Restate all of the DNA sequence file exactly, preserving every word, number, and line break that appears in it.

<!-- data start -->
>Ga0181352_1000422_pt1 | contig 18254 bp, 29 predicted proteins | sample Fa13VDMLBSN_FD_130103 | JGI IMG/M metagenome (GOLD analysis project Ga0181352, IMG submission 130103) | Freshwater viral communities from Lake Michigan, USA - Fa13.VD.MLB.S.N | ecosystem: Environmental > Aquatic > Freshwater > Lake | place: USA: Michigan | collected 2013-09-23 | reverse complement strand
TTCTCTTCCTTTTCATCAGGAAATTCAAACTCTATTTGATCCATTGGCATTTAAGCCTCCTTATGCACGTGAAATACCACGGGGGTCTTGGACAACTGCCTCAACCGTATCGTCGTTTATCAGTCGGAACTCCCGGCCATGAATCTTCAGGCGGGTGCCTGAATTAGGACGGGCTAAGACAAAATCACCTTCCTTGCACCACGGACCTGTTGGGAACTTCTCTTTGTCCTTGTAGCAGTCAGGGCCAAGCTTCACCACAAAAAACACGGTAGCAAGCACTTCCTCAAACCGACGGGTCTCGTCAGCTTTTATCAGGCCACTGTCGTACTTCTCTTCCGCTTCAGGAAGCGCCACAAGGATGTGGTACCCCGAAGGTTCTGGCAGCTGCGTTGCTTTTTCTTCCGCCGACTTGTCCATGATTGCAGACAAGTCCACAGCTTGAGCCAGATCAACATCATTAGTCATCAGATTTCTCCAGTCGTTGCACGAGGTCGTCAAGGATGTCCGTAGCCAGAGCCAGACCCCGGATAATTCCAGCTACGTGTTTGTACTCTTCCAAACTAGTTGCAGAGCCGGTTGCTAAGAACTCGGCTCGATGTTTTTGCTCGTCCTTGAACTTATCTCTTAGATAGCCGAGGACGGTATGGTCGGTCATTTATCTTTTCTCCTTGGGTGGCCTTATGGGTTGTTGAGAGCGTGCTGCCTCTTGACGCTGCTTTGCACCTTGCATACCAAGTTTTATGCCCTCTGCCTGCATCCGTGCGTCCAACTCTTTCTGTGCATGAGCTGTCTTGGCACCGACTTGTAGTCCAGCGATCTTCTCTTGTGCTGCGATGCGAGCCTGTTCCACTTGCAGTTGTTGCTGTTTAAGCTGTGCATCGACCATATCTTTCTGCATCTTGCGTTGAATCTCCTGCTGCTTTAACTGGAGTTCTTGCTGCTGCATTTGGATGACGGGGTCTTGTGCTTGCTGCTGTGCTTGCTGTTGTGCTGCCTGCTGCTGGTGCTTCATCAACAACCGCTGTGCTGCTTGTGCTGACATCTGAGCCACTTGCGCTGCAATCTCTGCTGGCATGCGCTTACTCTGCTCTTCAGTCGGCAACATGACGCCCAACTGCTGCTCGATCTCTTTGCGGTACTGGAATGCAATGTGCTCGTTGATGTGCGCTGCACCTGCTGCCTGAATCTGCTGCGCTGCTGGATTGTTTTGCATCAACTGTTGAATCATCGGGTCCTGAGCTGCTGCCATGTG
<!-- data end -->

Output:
>Ga0181352_1000422_pt1 | contig 18254 bp, 29 predicted proteins | sample Fa13VDMLBSN_FD_130103 | JGI IMG/M metagenome (GOLD analysis project Ga0181352, IMG submission 130103) | Freshwater viral communities from Lake Michigan, USA - Fa13.VD.MLB.S.N | ecosystem: Environmental > Aquatic > Freshwater > Lake | place: USA: Michigan | collected 2013-09-23 | reverse complement strand
TTCTCTTCCTTTTCATCAGGAAATTCAAACTCTATTTGATCCATTGGCATTTAAGCCTCCTTATGCACGTGAAATACCACGGGGGTCTTGGACAACTGCCTCAACCGTATCGTCGTTTATCAGTCGGAACTCCCGGCCATGAATCTTCAGGCGGGTGCCTGAATTAGGACGGGCTAAGACAAAATCACCTTCCTTGCACCACGGACCTGTTGGGAACTTCTCTTTGTCCTTGTAGCAGTCAGGGCCAAGCTTCACCACAAAAAACACGGTAGCAAGCACTTCCTCAAACCGACGGGTCTCGTCAGCTTTTATCAGGCCACTGTCGTACTTCTCTTCCGCTTCAGGAAGCGCCACAAGGATGTGGTACCCCGAAGGTTCTGGCAGCTGCGTTGCTTTTTCTTCCGCCGACTTGTCCATGATTGCAGACAAGTCCACAGCTTGAGCCAGATCAACATCATTAGTCATCAGATTTCTCCAGTCGTTGCACGAGGTCGTCAAGGATGTCCGTAGCCAGAGCCAGACCCCGGATAATTCCAGCTACGTGTTTGTACTCTTCCAAACTAGTTGCAGAGCCGGTTGCTAAGAACTCGGCTCGATGTTTTTGCTCGTCCTTGAACTTATCTCTTAGATAGCCGAGGACGGTATGGTCGGTCATTTATCTTTTCTCCTTGGGTGGCCTTATGGGTTGTTGAGAGCGTGCTGCCTCTTGACGCTGCTTTGCACCTTGCATACCAAGTTTTATGCCCTCTGCCTGCATCCGTGCGTCCAACTCTTTCTGTGCATGAGCTGTCTTGGCACCGACTTGTAGTCCAGCGATCTTCTCTTGTGCTGCGATGCGAGCCTGTTCCACTTGCAGTTGTTGCTGTTTAAGCTGTGCATCGACCATATCTTTCTGCATCTTGCGTTGAATCTCCTGCTGCTTTAACTGGAGTTCTTGCTGCTGCATTTGGATGACGGGGTCTTGTGCTTGCTGCTGTGCTTGCTGTTGTGCTGCCTGCTGCTGGTGCTTCATCAACAACCGCTGTGCTGCTTGTGCTGACATCTGAGCCACTTGCGCTGCAATCTCTGCTGGCATGCGCTTACTCTGCTCTTCAGTCGGCAACATGACGCCCAACTGCTGCTCGATCTCTTTGCGGTACTGGAATGCAATGTGCTCGTTGATGTGCGCTGCACCTGCTGCCTGAATCTGCTGCGCTGCTGGATTGTTTTGCATCAACTGTTGAATCATCGGGTCCTGAGCTGCTGCCATGTG